Products Like Teflon: Chlorofluorocarbons
In the previous post, CFCs were mentioned as the chemicals that had similar negative impacts on the ozone layer as carbon tetraflourides. Nevertheless, it had not been fully explained how CFCs behave. Besides, as aforementioned, having a relatively long life span of 20-100 years, CFCs are similar to Teflon in that it was a chemical that was produced during the 1930's that was almost ubiquitously used, without tangible replacements.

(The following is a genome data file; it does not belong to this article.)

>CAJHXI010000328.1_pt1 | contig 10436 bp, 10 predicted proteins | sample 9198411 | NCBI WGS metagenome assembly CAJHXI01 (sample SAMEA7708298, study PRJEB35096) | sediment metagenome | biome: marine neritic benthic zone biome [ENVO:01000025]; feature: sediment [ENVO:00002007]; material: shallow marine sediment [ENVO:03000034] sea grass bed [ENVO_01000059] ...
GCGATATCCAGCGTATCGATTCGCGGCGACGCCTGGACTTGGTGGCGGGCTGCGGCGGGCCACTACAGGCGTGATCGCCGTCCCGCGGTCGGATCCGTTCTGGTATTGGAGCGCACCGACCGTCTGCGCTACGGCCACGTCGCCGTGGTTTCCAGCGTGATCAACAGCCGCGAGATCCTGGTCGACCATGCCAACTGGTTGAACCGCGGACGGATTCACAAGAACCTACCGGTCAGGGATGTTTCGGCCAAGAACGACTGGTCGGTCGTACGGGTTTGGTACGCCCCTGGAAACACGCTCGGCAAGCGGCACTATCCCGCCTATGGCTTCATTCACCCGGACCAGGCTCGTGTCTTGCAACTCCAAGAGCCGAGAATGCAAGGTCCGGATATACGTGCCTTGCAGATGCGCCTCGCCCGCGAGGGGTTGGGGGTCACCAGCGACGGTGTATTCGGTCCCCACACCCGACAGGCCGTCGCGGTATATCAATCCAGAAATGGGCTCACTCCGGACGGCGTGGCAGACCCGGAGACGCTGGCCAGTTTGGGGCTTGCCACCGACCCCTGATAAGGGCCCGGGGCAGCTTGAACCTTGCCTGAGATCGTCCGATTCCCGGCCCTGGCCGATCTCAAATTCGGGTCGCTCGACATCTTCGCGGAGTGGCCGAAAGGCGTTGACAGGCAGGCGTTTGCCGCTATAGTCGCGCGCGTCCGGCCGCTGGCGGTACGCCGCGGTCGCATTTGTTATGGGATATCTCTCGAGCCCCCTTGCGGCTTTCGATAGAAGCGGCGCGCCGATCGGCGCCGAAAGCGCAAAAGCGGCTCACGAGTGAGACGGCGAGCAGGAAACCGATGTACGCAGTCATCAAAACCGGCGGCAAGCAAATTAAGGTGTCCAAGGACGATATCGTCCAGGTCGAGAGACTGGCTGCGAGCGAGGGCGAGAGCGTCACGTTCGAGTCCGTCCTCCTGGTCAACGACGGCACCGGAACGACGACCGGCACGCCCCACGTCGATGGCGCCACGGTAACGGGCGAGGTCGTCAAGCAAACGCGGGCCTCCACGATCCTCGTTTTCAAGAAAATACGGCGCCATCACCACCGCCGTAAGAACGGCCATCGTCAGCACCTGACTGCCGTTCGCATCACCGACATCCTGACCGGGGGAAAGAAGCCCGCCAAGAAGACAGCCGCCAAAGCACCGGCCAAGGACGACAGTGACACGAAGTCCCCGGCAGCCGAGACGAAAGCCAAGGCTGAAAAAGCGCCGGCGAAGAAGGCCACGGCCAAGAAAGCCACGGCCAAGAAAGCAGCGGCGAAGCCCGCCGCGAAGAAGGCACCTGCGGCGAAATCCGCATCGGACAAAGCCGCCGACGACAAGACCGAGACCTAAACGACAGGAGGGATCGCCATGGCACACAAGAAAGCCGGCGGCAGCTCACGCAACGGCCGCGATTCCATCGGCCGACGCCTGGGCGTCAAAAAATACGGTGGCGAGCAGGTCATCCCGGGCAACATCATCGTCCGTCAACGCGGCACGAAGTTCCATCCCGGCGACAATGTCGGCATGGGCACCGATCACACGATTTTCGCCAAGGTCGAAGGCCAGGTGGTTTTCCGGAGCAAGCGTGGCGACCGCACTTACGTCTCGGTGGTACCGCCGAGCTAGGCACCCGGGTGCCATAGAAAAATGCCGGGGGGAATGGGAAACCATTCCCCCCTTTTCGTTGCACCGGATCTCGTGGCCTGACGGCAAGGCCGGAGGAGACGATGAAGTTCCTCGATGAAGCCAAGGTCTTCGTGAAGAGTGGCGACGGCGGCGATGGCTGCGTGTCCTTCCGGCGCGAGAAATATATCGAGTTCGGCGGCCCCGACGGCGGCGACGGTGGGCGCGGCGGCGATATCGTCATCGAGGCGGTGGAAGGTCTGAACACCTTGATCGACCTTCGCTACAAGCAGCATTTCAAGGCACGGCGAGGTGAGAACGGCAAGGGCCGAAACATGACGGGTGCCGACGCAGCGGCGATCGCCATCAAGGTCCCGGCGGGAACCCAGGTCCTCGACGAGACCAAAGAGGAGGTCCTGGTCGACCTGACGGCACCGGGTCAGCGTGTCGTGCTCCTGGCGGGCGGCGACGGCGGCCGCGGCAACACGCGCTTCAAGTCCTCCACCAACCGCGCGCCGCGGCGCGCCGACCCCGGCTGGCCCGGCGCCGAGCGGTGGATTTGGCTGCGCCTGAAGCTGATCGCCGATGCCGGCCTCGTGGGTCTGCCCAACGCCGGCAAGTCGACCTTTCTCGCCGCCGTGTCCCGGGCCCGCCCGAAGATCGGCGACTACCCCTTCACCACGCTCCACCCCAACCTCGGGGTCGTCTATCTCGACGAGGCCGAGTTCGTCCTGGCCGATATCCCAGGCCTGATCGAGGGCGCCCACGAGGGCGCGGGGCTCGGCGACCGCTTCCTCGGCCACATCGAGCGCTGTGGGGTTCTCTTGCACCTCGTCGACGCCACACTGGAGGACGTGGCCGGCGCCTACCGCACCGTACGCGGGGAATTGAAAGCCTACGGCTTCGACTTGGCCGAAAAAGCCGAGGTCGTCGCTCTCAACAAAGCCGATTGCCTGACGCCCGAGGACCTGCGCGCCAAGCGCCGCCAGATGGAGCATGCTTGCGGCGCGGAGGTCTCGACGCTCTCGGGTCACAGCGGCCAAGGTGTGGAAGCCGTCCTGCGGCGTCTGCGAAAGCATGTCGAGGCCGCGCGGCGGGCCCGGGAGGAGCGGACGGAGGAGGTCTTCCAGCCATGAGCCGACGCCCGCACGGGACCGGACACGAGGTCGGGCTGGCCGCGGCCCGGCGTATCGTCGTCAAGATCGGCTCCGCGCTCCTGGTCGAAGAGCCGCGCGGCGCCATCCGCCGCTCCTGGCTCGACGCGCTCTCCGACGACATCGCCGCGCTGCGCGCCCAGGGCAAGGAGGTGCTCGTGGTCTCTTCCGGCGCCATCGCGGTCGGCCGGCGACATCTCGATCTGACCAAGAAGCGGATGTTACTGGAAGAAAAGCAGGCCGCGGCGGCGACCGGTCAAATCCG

CFCs, to be exact, were first developed in the late 20s and early 30s as alternatives to the dangerous substances used then used as coolants in refrigeration systems and air conditioners. However, after decades of application, it had finally been determined in 1984 that CFCs had a direct impact on the depletion of the ozone layer. Even now, due to their chemical properties that allow them to react with ozone hundreds of times before finally being scavenged by other chemicals, CFCs continue to damage the ozone layer. To prevent the ubiquitous usage of a substance of a potential threat to the ozone layer, the replacements to CFCs are now required to be tested for ozone depletion potential. Whatever the case may be with the replacements or the remnants of CFCs in their threat to the ozone, it is unfortunate that, much like the Teflon-like PFOS, CFCs were not fully tested—or their harmful properties not realized—for their ultimate damages. The unfortunate fact that these products were not fully tested, as well as the fact that there were no viable replacements for these widely used substances, has now led to the progeny of the people who developed those substances to eliminate those substances’ waste-like and eventually inimical remnants. If Teflon were to be found to behave in ways that could be a threat, as do CFCs and PFOS, it should be phased out as soon as possible so that we do not leave our children with the burden of having to clean up the threats of the persistent Teflon.